Tuesday, more than three years after he was told he had a year to live, Youmans put on a D-backs uniform, played on the Spring Training fields of his favorite team and had lunch with team owner Ken Kendrick.
"It's overwhelming in a good way and I'm humbled by it," Youmans said. "I feel blessed to be here in more ways than one."
When given his stage-four diagnosis of pseudomyxoma peritonei, Youmans refused to just give up. From his hospital room in Scottsdale he searched for a doctor that would help and found Dr. Andrew Lowy at the UC San Diego Moores Cancer Center.
Willing to do whatever it took to survive, Youmans quit the job he had held for 12 years and his friends packed a few bags for him and he went straight from the hospital to the airport. He had no money and no insurance, but Youmans was not to be deterred.
"Since Day 1 of my diagnosis and being told I had a year to live I didn't take that as reality," Youmans said. "I said, 'That's not going to happen, that's not me.' I'm going to find out a different reality and a different future for myself and I've been fighting for that ever since. It's about a positive mental attitude. That and the support of family and friends and my doctors is why I'm here."
Youmans has had two cytoreductive surgeries, which doctors have nicknamed "The Mother of All Surgeries," and he's been through two years of chemotherapy.
While it has robbed him of some of his weight and physical strength, his determination has never wavered.
"Although I live for the moment, I can't wait for the next day and what it could bring," Youmans said. "Physically, I've definitely felt like I'm out of gas, but mentally I've always had that motivation to just keep going."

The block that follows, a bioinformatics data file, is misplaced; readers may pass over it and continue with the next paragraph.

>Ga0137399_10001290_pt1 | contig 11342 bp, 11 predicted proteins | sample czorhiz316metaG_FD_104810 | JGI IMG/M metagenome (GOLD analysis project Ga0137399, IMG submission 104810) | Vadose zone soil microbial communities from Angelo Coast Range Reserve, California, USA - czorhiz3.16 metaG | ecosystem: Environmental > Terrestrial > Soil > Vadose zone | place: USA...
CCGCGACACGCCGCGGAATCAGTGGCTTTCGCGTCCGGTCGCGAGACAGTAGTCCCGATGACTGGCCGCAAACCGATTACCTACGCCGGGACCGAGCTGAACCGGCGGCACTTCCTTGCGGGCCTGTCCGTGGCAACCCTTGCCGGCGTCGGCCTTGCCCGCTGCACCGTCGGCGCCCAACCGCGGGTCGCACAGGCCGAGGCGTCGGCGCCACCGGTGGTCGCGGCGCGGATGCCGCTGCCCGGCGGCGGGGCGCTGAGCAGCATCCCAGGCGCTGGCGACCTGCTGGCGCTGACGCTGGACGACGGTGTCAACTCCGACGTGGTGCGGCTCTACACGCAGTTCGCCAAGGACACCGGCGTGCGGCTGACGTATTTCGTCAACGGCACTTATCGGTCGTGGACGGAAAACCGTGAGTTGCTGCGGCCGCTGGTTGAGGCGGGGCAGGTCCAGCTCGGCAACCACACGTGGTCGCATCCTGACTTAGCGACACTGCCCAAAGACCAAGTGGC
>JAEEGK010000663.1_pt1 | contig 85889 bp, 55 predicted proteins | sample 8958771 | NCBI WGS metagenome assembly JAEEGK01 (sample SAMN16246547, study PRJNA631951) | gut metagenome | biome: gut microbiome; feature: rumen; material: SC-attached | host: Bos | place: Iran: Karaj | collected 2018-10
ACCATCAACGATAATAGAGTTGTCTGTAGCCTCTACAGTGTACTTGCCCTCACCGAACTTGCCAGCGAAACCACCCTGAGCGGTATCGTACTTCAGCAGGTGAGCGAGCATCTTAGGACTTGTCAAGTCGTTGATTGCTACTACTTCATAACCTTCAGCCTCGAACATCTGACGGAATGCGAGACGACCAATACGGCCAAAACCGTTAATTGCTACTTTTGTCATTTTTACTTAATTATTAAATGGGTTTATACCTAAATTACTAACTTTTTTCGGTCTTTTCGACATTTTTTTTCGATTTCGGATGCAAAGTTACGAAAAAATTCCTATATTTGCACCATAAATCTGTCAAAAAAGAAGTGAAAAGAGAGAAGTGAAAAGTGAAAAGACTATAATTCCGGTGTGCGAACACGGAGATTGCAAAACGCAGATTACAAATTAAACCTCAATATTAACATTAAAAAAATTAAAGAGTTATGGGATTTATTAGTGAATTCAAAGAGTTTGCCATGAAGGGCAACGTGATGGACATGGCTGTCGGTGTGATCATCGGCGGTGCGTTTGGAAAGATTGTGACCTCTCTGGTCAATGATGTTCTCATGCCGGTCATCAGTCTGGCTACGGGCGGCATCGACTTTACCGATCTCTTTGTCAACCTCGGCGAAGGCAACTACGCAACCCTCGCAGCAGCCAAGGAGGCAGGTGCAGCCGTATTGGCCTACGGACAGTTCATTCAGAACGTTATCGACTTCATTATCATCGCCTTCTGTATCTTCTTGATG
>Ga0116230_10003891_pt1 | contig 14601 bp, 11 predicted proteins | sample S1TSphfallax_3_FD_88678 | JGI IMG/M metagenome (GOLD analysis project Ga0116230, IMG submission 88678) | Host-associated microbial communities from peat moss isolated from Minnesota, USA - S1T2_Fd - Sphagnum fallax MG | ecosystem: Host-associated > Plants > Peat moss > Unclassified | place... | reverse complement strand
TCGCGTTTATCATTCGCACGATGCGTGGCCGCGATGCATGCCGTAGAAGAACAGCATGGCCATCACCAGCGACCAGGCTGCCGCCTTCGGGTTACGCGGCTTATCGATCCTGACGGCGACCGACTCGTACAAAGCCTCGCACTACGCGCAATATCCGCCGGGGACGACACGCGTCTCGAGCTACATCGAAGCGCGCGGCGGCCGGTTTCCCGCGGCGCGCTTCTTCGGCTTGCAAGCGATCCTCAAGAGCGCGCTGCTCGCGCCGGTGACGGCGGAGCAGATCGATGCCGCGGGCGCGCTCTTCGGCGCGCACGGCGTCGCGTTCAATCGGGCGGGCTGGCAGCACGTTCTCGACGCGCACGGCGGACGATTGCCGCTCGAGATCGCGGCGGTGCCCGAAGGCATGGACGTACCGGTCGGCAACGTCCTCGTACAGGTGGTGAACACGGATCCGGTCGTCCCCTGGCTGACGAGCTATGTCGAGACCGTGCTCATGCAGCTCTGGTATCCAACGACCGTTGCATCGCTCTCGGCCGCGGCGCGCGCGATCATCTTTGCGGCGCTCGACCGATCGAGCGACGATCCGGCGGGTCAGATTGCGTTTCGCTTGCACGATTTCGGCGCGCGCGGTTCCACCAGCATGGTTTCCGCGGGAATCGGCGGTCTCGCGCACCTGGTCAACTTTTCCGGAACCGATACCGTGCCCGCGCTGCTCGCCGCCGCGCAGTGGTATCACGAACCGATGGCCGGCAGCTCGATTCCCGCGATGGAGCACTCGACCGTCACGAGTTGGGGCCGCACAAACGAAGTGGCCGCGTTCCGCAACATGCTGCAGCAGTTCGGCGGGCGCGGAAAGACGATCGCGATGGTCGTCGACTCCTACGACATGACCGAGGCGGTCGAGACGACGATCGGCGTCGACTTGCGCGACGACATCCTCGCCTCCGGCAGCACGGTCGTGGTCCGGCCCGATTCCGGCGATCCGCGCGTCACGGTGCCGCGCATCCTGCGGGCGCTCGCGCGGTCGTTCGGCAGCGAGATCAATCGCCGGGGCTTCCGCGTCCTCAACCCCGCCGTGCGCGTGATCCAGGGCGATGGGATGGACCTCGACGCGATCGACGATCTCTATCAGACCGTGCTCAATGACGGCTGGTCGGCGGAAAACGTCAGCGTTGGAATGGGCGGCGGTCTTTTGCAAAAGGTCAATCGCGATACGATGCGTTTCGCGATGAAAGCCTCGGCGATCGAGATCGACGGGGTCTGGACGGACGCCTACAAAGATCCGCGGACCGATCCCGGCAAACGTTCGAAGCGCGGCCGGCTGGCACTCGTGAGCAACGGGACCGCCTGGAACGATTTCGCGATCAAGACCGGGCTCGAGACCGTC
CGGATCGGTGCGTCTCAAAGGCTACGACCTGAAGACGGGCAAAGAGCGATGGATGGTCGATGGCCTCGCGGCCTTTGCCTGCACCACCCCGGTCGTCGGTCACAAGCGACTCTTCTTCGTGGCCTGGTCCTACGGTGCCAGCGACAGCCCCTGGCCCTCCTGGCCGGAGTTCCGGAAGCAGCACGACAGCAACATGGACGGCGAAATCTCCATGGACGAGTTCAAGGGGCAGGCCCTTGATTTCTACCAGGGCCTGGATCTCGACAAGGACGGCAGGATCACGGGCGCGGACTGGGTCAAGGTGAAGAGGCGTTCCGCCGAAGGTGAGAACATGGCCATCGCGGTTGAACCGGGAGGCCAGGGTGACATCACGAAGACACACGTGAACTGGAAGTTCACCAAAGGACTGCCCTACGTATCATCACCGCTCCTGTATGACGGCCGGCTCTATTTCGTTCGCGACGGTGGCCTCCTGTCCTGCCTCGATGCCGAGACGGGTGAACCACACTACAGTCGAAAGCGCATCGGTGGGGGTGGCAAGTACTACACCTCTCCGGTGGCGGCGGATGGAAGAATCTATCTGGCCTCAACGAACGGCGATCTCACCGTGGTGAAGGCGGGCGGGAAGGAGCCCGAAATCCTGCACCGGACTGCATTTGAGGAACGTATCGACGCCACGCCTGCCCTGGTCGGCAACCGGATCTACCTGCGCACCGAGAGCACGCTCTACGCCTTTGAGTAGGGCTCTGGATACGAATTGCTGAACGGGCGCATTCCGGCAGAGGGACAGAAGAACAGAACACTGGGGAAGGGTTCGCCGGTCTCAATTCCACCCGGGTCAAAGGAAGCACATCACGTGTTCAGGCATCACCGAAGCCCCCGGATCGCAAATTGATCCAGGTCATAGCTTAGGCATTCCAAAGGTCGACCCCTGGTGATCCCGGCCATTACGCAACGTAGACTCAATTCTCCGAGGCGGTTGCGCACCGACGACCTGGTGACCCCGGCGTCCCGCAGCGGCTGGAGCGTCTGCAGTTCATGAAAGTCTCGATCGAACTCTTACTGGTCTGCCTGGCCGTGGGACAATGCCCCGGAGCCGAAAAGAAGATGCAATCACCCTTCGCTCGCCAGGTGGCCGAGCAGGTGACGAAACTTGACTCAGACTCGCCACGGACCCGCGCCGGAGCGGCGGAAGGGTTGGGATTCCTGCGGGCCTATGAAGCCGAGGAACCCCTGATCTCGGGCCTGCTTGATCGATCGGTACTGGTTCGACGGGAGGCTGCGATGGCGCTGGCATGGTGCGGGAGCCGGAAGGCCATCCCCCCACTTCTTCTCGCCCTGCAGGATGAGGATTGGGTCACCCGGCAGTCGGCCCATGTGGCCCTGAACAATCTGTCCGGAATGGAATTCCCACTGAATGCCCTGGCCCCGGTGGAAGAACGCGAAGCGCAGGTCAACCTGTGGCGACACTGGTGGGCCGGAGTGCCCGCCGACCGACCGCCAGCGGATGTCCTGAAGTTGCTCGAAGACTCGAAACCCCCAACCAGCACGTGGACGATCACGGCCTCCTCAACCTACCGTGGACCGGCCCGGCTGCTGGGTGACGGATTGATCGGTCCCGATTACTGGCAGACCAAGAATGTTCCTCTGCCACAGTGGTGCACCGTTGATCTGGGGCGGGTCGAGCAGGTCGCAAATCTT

In October of 2011, he participated in a triathlon with his friends.
"We all celebrated life that day," Youmans said. "It's something I never thought I'd be able to do even before cancer. I didn't finish first by any stretch of the imagination and I didn't want to, because it was about enjoying the day and enjoying the moment."
Following his second surgery last January, his friends told Youmans they would send him to D-backs Fantasy Camp -- a bucket list item for someone who had been a diehard fan -- if he was healthy enough.
"I said absolutely," Youmans said. "And here I am. We did it. I'm going to do the same thing next year. This fantasy camp helped motivate me to fight cancer as hard as I possibly could. It wasn't the sole factor, but it was part of it and it's going to be a bigger part of it next year because I know what it's all about now."
Youmans story, which he shares on his website pmpwarrior.org, has touched camp participants and the former D-backs players as well.
"Incredible, isn't it?" D-backs third base coach Matt Williams said.
"That he's out here kind of makes you realize that maybe things in your own life ain't so bad after all," former D-backs first baseman Mark Grace said. "What an incredible story."
It's a tale that Youmans still believes will have a happy ending and one he hopes will inspire others facing similar challenges.
"I'm fighting something that's trying to kill me and I'm not going to let it," Youmans said. "I'm going to do everything I can. If it does get me someday, you can look back and say, 'He fought as hard as he possibly could and unfortunately it got him.'
"I'm not the only person that has to deal with this, I'm not the only person who's had to deal with it, or will deal with it in the future. If I can somehow set a standard for other people, or be an example, or be a motivation for other people to look and say, 'If he did it, I can do it,' that's what I want to do. Every day that goes by, it's in the record book. Every single day is a notch, it's a base hit and that's the way I look at it."
Starting in February, Youmans will once again begin chemotherapy treatment. This time he will do so with a whole bunch more people behind him.
"Remember," Kendrick told him Tuesday, "we'll be here for you."